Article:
Warning: Whale Watching Works Wonders!

Of all the tremendous attractions the Baja California peninsula offers the most unique has to be whale watching. The opportunity to get up close and personal with these friendly giants is an unforgettable experience, and it is this proximity which sets Baja whale watching apart from the cetaceous encounters available in other parts of the world.  The Grey Whales complete an annual migration from the Bering Sea near Alaska down the Pacific coast past Canada and the US to reach their breeding grounds on the peninsula. At 5,000 - 6,000 miles (16,000 - 19,000km) it is the longest known migratory pattern.



The whales need warmer waters than their northern habitat provides, shelter from predatorial orcas, and the increased bouyancy of the salty lagoon waters.


Whilst it is possible to view passing whales in places such as Ensenada, Todos Santos, Los Cabos and La Paz, the real close encounters take place in the three sanctuaries which form the calving areas on the Pacific coast.


The furthest north is nearly 450 miles from the US border at Guerrero Negro, just south of the 28th parallel which bisects the peninsula and forms the state line between Baja California (Norte) and Baja California Sur. Laguna Ojo de Liebre (Eye of the Jackrabbit Lagoon) is certainly a more poetic name than its name in English - Scammon's Lagoon, so named after a whaler who turned the waters red in the 19th century in his pursuit of whale oil.

Fortunately the whaling industry failed to completely eliminate the species, which has been protected since the 1940s, and now thrives in what was formerly a place of slaughter. As in the other two locations, only registered operators can launch their boats (pangas) into the lagoon. Ojo de Liebre is also home to dolphins and sea lions, as well as a bird sanctuary and the world's largest salt plant, which despite its size remains largely unobtrusive.


100 miles (160km) further south lies Laguna San Ignacio, a site free from any industrial presence (despite past threats). The lagoon is about 40 miles (65km) from the town of San Ignacio, along a graded dirt road, so you need to set off early to see the whales in the morning, which is the best time of day to see them. The alternative is to camp at the lagoon. San Ignacio itself is a pretty oasis town with an 18th century Spanish mission, which is well worth a visit if you're passing through.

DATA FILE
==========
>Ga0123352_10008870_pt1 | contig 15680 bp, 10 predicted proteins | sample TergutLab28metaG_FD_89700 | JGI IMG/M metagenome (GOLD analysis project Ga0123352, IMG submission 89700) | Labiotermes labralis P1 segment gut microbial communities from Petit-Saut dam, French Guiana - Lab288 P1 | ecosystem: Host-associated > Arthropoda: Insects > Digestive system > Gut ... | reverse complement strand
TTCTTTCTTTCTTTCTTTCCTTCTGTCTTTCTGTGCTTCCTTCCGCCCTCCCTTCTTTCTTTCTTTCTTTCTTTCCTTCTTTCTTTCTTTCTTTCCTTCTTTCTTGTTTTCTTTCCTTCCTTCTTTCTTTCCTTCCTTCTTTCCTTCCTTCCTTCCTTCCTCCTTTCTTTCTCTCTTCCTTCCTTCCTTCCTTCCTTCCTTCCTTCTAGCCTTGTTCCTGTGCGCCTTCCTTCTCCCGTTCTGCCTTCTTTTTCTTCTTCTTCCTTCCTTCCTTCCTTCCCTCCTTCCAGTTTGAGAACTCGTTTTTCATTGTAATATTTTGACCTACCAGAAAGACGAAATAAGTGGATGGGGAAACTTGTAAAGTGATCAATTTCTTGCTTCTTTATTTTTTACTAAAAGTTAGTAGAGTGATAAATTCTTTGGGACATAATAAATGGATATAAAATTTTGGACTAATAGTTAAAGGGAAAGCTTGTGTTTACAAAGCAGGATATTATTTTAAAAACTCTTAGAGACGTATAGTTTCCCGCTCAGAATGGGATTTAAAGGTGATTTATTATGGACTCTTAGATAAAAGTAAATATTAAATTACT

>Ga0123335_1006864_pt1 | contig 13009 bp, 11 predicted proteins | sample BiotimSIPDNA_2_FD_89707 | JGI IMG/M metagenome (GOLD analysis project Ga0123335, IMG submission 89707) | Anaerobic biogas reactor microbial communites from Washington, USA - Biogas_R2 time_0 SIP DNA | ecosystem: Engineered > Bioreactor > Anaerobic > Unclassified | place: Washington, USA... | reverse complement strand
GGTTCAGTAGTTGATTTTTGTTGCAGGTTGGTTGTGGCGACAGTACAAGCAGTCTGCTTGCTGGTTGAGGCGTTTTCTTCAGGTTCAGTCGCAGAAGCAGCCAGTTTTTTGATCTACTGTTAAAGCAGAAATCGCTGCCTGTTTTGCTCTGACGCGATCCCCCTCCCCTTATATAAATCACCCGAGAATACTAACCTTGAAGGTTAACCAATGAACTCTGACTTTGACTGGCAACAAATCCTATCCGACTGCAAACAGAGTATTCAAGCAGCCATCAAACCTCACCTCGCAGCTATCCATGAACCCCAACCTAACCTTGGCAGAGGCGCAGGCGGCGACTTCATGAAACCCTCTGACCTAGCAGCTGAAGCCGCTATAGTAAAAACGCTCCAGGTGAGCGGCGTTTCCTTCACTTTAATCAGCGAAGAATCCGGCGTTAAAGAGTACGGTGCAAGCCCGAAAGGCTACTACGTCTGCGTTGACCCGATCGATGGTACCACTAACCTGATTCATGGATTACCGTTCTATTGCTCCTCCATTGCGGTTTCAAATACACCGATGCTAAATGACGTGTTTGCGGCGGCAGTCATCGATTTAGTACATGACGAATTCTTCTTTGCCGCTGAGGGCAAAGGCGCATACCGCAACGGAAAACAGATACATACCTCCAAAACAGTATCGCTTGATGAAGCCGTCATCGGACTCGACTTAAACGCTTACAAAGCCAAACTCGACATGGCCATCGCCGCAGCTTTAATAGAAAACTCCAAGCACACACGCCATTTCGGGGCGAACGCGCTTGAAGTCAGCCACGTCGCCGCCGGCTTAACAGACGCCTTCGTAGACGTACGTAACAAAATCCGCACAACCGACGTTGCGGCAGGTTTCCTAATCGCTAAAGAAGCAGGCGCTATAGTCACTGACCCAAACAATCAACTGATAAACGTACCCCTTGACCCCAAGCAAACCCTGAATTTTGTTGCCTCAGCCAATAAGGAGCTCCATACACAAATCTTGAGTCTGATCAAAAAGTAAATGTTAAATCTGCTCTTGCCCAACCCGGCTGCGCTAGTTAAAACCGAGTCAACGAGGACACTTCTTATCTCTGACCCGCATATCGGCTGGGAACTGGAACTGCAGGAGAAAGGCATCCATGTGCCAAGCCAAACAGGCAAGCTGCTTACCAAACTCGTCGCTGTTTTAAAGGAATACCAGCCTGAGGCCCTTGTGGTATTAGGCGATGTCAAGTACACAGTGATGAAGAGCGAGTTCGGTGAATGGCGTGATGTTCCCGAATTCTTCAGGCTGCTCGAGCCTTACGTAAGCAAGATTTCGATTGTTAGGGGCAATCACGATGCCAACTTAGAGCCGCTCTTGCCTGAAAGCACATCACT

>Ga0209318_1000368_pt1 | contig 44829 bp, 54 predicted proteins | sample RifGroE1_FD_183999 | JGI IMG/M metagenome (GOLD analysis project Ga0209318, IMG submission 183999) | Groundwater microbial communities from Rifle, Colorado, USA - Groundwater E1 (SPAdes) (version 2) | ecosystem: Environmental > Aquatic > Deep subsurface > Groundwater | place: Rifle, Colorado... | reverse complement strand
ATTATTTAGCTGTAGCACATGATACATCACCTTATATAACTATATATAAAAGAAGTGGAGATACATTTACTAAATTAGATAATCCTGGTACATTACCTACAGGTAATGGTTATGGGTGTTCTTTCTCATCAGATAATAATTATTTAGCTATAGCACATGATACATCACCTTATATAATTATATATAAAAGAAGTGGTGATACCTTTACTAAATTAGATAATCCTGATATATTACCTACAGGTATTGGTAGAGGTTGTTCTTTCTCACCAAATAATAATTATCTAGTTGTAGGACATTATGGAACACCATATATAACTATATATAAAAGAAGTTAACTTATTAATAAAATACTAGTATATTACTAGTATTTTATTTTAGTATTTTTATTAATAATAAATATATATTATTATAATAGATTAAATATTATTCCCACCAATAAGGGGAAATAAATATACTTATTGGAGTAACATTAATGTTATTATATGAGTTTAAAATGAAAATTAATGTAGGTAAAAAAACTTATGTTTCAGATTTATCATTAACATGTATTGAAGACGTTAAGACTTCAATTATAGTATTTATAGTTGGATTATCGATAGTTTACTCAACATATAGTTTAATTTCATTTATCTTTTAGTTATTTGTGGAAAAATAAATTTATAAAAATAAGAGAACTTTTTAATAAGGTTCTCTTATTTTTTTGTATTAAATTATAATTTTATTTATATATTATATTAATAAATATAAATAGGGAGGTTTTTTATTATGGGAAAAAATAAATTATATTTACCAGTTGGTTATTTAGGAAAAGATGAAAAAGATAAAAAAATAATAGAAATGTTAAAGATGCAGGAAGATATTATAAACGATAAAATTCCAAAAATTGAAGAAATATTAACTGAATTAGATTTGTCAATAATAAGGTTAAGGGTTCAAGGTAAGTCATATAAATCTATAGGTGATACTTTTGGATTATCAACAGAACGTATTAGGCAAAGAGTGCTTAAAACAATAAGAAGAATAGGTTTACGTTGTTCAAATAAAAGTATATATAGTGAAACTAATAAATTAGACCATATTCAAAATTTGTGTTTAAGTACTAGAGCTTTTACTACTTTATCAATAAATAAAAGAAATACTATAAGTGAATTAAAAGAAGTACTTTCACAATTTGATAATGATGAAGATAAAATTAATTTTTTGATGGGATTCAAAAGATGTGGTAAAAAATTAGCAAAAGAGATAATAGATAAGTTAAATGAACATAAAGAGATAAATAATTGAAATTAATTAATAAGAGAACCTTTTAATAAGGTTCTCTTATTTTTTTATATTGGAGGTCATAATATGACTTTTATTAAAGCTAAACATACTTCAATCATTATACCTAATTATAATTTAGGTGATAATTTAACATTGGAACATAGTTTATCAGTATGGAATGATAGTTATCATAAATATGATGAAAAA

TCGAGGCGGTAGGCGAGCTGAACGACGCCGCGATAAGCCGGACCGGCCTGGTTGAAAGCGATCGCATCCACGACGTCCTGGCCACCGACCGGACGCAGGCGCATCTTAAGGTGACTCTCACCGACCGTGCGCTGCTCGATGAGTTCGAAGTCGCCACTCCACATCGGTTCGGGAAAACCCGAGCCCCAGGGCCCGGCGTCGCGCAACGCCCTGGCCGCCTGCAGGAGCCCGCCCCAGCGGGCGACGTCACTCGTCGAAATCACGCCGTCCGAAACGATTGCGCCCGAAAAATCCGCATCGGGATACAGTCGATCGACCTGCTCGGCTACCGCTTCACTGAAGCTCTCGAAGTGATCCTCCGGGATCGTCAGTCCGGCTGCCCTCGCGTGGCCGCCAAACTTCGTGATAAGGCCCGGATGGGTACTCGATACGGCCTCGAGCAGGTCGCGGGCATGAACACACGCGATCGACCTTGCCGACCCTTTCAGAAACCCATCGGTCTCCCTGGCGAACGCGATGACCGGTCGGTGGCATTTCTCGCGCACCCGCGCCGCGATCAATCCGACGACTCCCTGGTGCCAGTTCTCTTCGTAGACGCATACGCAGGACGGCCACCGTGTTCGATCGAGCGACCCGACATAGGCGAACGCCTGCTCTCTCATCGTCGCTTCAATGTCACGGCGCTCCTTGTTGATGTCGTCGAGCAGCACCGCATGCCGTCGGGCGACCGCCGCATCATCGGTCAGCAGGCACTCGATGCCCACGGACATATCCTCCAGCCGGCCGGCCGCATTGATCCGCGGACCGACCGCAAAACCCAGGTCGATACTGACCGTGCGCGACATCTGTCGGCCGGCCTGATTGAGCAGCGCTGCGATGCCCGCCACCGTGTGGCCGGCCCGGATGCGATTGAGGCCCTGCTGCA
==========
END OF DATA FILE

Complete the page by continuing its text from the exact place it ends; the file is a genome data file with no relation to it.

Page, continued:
Furthest south of the three breeding grounds, and therefore closest to the resorts of Loreto, La Paz and Los Cabos, is Bahia Magdalena. The lagoon here is situated near the deep-water port of San Carlos, and further north the smaller, more intimate Puerto Adolfo Lopez Mateos. Despite its relative proximity Bahia Magdalena is several hours from the resorts mentioned, so expect a long (and sometimes very expensive) day trip if you decide to do it that way.



High season runs from January to March, though it is possible to see them a few weeks either side (Mid December to Mid April). This is about wild animals in their natural environment, remember, and so nature takes precedence. This is not a purpose built tourist attraction!

Who with?

Amongst the best operators (who have active websites at the time of writing), in Guerrero Negro I recommend, who also have an excellent hotel/restaurant/RV park, and In San Ignacio there's, and in Magdalena there's If you're staying in a resort there'll be local operators offering tours, but remember about time and distance (and cost!).


For me the ideal way to enjoy whale watching in Baja California is to build it into a tour of the entire peninsula. If you intend to drive the peninsula yourself then I say "Fantastic -  You'll have a wonderful time!" If driving's not for you have a look at the rest of our site - we offer unique transpeninsular tours which include unforgettable whale watching excursions.Click for itineraries, dates and prices.